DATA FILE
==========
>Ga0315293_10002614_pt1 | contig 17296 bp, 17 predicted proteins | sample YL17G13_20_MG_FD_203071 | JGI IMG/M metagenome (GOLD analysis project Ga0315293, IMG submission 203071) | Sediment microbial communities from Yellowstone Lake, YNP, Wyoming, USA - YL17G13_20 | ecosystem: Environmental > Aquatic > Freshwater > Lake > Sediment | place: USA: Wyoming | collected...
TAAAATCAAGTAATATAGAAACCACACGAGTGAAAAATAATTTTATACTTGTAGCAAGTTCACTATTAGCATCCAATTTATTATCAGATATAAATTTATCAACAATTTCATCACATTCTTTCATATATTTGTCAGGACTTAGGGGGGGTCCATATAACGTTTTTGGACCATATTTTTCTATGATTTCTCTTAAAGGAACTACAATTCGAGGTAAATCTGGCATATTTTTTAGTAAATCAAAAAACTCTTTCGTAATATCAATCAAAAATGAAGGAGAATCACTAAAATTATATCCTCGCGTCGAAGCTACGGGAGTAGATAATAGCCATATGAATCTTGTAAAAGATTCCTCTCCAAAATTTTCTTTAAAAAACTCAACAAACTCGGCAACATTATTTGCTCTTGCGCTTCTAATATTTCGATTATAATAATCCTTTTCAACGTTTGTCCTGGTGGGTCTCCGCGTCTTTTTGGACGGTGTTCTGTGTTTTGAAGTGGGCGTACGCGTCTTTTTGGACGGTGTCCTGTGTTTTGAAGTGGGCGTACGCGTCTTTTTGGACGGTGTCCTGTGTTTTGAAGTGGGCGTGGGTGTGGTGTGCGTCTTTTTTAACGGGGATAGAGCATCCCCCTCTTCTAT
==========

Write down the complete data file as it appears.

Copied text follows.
>Ga0315293_10002614_pt1 | contig 17296 bp, 17 predicted proteins | sample YL17G13_20_MG_FD_203071 | JGI IMG/M metagenome (GOLD analysis project Ga0315293, IMG submission 203071) | Sediment microbial communities from Yellowstone Lake, YNP, Wyoming, USA - YL17G13_20 | ecosystem: Environmental > Aquatic > Freshwater > Lake > Sediment | place: USA: Wyoming | collected...
TAAAATCAAGTAATATAGAAACCACACGAGTGAAAAATAATTTTATACTTGTAGCAAGTTCACTATTAGCATCCAATTTATTATCAGATATAAATTTATCAACAATTTCATCACATTCTTTCATATATTTGTCAGGACTTAGGGGGGGTCCATATAACGTTTTTGGACCATATTTTTCTATGATTTCTCTTAAAGGAACTACAATTCGAGGTAAATCTGGCATATTTTTTAGTAAATCAAAAAACTCTTTCGTAATATCAATCAAAAATGAAGGAGAATCACTAAAATTATATCCTCGCGTCGAAGCTACGGGAGTAGATAATAGCCATATGAATCTTGTAAAAGATTCCTCTCCAAAATTTTCTTTAAAAAACTCAACAAACTCGGCAACATTATTTGCTCTTGCGCTTCTAATATTTCGATTATAATAATCCTTTTCAACGTTTGTCCTGGTGGGTCTCCGCGTCTTTTTGGACGGTGTTCTGTGTTTTGAAGTGGGCGTACGCGTCTTTTTGGACGGTGTCCTGTGTTTTGAAGTGGGCGTACGCGTCTTTTTGGACGGTGTCCTGTGTTTTGAAGTGGGCGTGGGTGTGGTGTGCGTCTTTTTTAACGGGGATAGAGCATCCCCCTCTTCTAT